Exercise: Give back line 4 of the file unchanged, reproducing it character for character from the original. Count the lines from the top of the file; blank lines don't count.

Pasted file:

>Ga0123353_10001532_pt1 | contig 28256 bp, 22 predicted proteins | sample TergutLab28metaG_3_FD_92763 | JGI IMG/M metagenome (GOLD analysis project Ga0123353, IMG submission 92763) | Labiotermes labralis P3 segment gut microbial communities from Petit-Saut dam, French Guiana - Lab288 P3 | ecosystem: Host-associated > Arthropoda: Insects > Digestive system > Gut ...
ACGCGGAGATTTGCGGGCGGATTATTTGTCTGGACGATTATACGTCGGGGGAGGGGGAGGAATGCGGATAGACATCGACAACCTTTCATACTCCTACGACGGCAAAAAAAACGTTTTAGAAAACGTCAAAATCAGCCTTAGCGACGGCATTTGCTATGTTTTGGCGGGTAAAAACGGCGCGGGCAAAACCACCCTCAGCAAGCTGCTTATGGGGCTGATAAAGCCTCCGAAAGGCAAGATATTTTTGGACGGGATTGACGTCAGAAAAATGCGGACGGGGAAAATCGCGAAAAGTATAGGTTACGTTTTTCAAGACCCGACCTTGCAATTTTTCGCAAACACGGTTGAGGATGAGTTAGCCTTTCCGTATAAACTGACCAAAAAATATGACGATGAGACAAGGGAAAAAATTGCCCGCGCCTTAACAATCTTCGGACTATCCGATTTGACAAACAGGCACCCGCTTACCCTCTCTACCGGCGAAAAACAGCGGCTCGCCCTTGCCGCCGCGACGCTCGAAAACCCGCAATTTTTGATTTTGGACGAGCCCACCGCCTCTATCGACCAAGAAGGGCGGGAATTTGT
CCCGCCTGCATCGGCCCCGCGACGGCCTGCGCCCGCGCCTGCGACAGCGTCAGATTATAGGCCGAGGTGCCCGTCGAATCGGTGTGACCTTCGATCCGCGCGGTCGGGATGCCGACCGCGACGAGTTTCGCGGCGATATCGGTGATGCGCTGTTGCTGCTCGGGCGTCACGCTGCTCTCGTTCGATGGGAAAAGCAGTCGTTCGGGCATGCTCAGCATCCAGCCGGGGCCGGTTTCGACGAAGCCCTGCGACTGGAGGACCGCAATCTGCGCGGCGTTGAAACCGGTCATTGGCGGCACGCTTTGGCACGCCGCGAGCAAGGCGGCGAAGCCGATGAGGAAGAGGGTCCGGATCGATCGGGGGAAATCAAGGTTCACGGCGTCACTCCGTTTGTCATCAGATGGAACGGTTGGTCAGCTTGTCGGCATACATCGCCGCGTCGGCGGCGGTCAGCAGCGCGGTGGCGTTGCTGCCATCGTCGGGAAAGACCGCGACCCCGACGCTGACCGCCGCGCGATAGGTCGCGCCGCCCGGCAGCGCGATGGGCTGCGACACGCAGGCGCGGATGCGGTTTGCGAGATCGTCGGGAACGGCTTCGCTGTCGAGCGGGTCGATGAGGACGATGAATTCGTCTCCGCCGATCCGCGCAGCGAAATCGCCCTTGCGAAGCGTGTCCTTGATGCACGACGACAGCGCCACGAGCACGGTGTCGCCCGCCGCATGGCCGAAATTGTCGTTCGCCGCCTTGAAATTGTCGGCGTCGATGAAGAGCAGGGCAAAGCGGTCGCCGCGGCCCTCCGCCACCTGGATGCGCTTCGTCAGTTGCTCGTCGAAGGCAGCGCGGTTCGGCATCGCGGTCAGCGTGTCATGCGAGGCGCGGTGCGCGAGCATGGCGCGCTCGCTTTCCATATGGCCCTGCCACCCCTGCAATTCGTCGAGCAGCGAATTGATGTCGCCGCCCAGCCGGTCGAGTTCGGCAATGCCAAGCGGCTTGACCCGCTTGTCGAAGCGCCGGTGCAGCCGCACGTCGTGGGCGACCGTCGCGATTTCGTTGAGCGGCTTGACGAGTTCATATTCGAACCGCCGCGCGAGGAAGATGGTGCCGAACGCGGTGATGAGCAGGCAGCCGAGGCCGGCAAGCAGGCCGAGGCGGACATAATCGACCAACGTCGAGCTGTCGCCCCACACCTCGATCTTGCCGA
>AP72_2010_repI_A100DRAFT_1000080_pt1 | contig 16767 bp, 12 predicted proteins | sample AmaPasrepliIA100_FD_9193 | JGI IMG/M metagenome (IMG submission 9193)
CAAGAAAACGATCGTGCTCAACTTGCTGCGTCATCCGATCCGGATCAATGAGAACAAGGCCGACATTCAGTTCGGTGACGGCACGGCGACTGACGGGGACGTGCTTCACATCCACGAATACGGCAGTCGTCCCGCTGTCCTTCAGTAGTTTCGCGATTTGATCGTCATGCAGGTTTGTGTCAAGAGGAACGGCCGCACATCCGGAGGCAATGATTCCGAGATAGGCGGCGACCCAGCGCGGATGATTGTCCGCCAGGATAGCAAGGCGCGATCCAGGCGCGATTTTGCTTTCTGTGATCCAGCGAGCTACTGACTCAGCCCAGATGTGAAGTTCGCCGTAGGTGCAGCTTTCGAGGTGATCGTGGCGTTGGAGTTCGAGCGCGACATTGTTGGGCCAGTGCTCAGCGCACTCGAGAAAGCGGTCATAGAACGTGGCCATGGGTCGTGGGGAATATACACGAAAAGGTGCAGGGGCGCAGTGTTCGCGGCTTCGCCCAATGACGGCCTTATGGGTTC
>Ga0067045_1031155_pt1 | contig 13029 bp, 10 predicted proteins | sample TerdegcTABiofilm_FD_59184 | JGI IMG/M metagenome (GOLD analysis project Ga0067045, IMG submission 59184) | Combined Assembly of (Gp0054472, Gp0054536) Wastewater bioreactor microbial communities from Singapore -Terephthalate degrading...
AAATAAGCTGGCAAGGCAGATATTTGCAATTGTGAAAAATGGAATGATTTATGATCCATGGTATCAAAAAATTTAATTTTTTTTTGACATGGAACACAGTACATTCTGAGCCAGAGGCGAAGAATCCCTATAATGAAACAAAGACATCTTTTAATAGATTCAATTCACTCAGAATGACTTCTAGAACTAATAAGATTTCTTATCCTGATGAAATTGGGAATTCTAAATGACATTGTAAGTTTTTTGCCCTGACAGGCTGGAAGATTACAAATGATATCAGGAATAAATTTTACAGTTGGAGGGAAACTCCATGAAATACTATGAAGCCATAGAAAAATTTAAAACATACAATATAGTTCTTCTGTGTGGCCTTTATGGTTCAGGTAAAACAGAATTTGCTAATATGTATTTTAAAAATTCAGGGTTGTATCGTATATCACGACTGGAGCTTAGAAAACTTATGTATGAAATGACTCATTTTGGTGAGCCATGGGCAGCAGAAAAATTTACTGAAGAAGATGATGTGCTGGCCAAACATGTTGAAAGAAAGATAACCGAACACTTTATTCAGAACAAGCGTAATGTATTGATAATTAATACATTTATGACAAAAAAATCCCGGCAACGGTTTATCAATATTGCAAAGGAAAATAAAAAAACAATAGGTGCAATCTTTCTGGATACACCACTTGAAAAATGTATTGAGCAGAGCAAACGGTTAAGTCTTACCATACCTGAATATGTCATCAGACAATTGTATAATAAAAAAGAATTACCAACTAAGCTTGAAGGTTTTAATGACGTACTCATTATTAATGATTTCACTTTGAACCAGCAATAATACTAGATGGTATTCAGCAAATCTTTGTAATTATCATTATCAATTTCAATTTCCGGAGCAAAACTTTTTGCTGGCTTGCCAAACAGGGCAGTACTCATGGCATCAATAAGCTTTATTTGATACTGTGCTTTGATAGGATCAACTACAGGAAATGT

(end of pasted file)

>AP72_2010_repI_A100DRAFT_1000080_pt1 | contig 16767 bp, 12 predicted proteins | sample AmaPasrepliIA100_FD_9193 | JGI IMG/M metagenome (IMG submission 9193)